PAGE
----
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Poster Boys & Girls 2016: #16 Trevor Lunn (Alliance)

Trevor Lunn: Lagan Valley.

This poster is located at roundabout Hillsborough Road/ Govenors Road in Lisburn. Trevor Lunn (69) a MLA since 2007 is generally regarded on the right wing (socially and economically) of the Alliance Party. Ironically the poster bears the words “Fast Forward”.


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South Belfast: Hustings


Rodney McCune (UUP), Claire Bailey (Green), Duncan Morrow (Alliance) Claire Hanna (SDLP), Ruth Patterson (Ind Unionist) and Christopher Stalford (DUP)

After introducing the panel, William Crawley asks the first question. DOES THIS CONSTITUENCY NEED MORE MIGRANTS
Rodney McCune talked about Balance , the duty to Asylum Seekers, free movement within EU and the folks from outside Europe who we may need because of skills.
CLaire Hanna said Migrants into Norn Iron were a net benefit and the other side of migration was people leaving Norn Iron. Duncan Morrow said we should be more forward looking and condemned the Commons vote which banned 3,000 unaccompanied child migrants.
Christopher Stalford paid tribute to the positive contribution of migrants but said that people are badly homed. There needs to be better integration and condemned Hate Crime.
Ruth Patterson echoed this. As a nurse she valued the contribution of migrant workers but mentioned “economic” migrants.

Christopher Stalford …is for cutting it and expanding the private sector. He noted for all the bluster Sinn Féin was happy to be a party in a Centre-Right coalition. Possibly the best line of the night.
CLaire Baileyis opposed to reduction.
CLaire Hanna suggested we could have missed the zeitgest. Entrepeaneurs want skills and infrastructure.
Duncan Morrow said we need innovation, skills and infrastructure…and we cant leave EU
Rodney McCune warned any reduction in Corporation Tax would be wiped out by Brexit.
Christopher Stalford noted that when Britain joined EU, the then Common Market accounted for around 30% of worlds economy. Now it is 17%. The Brexit Debate is marked by the fact that none of the leading Remain or Leave advocates (George Osborne and Boris Johnson have been convincing.
Ruth Patterso advocated leaving.
Duncan Morrow stressed NI is a net beneficiary from EU but challenged by William Cawley to put a figure on it. Claire Hanna rescued him
Rodney McCune said that the weakest argument for leaving EU is economic.

Ruth Patterson is against it on the grounds that GOD provides the rain.
Claire Hanna noted we already pay charges and was against further charges. We need to be innovative and mutualisation was maybe an answer.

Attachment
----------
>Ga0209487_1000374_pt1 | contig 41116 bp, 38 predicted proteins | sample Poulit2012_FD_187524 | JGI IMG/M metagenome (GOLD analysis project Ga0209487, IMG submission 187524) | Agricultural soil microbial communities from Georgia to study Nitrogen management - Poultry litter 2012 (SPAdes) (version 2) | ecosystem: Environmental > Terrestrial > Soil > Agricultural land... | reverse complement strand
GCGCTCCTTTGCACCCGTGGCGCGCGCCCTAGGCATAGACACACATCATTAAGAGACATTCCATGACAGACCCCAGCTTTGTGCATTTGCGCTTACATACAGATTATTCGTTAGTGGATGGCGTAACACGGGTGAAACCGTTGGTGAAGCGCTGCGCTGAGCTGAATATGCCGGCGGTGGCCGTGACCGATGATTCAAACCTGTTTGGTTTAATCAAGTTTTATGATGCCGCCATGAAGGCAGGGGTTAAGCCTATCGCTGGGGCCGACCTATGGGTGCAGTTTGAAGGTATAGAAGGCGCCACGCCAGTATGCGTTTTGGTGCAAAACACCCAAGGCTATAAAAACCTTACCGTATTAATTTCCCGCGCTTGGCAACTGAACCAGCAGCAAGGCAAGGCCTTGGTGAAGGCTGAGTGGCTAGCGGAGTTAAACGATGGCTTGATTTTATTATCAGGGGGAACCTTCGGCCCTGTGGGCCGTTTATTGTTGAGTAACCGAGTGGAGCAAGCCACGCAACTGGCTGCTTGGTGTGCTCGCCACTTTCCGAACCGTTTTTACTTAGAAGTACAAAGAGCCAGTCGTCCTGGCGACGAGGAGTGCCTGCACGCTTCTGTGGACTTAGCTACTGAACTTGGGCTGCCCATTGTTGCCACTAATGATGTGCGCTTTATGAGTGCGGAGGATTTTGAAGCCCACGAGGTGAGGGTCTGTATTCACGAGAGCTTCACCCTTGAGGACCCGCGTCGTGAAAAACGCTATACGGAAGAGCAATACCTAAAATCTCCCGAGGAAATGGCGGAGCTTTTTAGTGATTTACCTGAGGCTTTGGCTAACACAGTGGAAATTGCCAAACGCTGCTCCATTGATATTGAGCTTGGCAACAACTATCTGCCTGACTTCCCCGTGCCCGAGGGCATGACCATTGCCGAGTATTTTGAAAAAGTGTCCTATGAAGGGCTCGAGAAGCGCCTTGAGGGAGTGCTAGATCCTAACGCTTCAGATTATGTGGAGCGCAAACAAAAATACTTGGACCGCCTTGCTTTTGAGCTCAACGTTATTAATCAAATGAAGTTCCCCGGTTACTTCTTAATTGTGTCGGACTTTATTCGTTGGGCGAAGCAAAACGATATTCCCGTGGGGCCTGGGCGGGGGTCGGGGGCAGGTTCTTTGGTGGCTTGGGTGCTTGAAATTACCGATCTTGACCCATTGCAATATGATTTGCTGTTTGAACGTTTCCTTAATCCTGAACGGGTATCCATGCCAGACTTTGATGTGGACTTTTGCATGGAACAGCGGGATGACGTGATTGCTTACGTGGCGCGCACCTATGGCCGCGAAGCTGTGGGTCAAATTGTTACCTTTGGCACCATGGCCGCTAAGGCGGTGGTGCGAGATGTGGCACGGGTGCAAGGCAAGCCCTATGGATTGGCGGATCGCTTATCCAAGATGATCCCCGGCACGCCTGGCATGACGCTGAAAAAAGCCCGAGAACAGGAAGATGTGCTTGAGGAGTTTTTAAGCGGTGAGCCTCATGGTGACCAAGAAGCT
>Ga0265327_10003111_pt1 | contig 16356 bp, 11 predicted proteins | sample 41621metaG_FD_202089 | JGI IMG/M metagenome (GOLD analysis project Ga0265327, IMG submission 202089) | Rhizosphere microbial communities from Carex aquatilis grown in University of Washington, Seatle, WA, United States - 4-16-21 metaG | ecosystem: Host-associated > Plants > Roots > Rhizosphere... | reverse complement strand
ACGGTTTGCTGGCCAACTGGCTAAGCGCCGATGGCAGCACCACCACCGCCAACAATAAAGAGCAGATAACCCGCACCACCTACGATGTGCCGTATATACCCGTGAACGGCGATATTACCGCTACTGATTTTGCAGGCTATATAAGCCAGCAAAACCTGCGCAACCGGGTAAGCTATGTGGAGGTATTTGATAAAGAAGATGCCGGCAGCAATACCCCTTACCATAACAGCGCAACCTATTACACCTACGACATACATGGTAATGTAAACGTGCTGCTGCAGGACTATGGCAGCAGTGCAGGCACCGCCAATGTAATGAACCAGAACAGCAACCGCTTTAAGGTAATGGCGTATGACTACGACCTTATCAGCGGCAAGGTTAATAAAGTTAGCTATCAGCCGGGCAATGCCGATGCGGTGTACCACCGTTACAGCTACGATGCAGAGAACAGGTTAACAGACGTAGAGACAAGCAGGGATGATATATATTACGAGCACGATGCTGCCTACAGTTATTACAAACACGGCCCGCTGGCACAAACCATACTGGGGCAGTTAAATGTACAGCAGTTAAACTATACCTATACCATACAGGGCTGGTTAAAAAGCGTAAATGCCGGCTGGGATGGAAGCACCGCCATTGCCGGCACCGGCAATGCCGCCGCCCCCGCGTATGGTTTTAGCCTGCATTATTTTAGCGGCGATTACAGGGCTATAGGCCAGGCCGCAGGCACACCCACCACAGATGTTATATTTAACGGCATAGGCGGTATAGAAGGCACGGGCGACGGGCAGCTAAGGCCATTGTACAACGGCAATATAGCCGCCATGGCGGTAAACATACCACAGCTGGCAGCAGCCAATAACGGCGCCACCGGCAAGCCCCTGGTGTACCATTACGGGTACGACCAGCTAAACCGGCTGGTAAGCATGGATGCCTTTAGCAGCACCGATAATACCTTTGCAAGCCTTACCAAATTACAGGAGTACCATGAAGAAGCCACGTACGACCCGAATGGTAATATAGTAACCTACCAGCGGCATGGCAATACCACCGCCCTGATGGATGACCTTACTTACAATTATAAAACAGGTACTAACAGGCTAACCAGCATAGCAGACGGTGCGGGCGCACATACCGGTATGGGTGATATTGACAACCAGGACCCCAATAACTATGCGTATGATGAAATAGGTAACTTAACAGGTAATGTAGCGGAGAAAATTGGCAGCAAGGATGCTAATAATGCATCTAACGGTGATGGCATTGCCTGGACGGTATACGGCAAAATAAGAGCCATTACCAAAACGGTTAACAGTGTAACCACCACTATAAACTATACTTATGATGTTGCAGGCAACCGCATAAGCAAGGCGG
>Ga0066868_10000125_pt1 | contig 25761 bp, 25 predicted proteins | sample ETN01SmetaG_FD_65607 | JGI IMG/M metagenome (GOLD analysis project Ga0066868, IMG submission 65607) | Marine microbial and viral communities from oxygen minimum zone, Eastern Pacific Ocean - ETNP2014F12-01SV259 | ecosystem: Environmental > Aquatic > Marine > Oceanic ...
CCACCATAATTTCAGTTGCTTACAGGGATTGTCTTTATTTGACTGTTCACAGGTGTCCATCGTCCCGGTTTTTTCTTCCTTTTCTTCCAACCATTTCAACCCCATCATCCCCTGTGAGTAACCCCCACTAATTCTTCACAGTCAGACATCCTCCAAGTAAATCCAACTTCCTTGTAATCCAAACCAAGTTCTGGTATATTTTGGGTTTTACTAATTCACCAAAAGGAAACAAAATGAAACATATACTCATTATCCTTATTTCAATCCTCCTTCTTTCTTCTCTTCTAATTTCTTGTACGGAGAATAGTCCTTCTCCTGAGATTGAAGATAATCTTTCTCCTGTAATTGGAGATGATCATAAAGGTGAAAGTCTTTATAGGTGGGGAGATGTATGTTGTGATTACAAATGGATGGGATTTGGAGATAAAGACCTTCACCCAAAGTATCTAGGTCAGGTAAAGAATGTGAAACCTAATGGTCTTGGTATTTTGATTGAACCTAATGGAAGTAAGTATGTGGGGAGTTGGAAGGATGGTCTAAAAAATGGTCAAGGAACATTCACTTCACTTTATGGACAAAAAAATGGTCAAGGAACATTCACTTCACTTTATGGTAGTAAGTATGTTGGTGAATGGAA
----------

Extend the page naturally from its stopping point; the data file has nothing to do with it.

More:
Claire Bailey was somewhat evasive. It could be an income generator but she was in favour of generous “free”
Duncan Morrow, representing Alliance who advocate water charges was perhaps not grilled enough. He was evasive
Mr McCune was against …no more charges
Christopher Stalford spoke of the effect on pensioners….many in South Belfast are asset rich.
Much of the rest of the session covered social issues such as Gay Blood Ban, Same Sex Marriage and Abortion Law Reform.
To some extent, the Gay Rights argument is already won. Progressives such as Claire Hanna, Claire Bailey, Duncan Morrow and Rodney McCune (Im not sure if Ruth specifically addressed the issue) had no difficulty in condemning the ban on gay blood.
Christopher Stalford claimed the ban was Science-based and would have no difficulty if the Science said it was safe. The audience were not happy.
As for Same Sex Marriage…no problem for SDLP (its in the Manifesto) and Claire Hanna has a good record in Assembly. Likewise Morrow, Bailey, McCune and (I think Patterson).
Again Christopher Stalford drew the ire of the youngish, progressive audience.
Abortion is of course the most emotive of the subjects.
To some extent this is Claire Bailey’s unique selling point but she was surprisingly low key, merely mentioning the “tens of thousands” who have gone to England for abortions and that this discriminated against poorer women.
Ruth Patterson favoured extension of the 1967 Abortion legislation. It was the pragmatic approach. Safer option than unsupervised access to pills on the Internet.
Claire Hanna (SDLP is pro-life) admitted to being conflicted about the least worst option. She hinted at a Referendum being a good idea.
Duncan Morrow said we needed a 2016 Act rather than a 1967 Act. It sounded like a prepared soundbite rather than a policy.
Rodney McCune, a lawyer warned that legislation would be difficult.
Christopher Stalford thought that there was no appetite for extending the 1967 Act. It was not just DUP …SDLP are pro-life as well as many in the UUP and Alliance. There have been 8 million abortions in Britain since the introduction of the 1967 Act.
To some extent, the audience, hostile to Christophers position facilitated the other panelists. It is a difficult issue for everyone….except it seemed the majority of the audiennce. Childishly there was a point made that “how can you represent South Belfast and hold these opinions?” and it was easily brushed aside…Christopher Stalford is seeking a mandate for his views and several people hold them.

There was however one sour note. I am reluctant to mention it but I think in the interest of disclosure it has to be mentioned.